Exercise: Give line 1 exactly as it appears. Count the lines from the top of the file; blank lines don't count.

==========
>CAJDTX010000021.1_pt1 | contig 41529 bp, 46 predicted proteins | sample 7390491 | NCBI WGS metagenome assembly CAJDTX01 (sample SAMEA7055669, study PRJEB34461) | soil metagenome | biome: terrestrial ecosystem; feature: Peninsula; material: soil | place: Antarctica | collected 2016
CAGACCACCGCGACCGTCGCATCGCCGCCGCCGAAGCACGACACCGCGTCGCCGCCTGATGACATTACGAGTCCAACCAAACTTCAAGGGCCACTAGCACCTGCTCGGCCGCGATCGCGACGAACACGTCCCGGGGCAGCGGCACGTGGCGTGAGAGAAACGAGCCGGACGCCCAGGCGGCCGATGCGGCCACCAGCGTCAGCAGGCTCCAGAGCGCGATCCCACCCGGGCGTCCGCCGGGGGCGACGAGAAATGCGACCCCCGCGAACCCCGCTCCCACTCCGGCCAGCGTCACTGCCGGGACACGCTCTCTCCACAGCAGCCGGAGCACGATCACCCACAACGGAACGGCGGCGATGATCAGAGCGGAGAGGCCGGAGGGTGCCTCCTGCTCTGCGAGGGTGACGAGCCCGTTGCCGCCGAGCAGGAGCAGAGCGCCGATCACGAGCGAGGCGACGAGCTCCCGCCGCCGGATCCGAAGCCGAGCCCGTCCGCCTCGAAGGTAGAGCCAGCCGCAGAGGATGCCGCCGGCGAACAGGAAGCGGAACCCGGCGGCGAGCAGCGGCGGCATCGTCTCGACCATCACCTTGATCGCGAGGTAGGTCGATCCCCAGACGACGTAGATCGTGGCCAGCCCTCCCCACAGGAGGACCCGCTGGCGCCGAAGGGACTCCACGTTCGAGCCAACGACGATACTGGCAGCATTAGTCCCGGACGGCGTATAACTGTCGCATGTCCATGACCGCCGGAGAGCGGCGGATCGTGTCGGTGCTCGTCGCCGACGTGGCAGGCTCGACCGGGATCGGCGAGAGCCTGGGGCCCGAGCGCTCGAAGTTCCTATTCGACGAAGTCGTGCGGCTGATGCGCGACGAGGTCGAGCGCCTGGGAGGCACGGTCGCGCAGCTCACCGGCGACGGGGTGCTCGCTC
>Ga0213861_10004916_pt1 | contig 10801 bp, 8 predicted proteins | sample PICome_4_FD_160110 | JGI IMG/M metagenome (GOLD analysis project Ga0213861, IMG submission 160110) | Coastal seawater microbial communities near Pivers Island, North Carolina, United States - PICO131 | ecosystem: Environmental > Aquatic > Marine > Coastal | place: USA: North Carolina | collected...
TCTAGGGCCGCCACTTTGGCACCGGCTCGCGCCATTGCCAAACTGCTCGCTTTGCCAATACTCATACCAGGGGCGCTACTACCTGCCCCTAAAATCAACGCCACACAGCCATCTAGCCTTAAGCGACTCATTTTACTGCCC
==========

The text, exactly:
>CAJDTX010000021.1_pt1 | contig 41529 bp, 46 predicted proteins | sample 7390491 | NCBI WGS metagenome assembly CAJDTX01 (sample SAMEA7055669, study PRJEB34461) | soil metagenome | biome: terrestrial ecosystem; feature: Peninsula; material: soil | place: Antarctica | collected 2016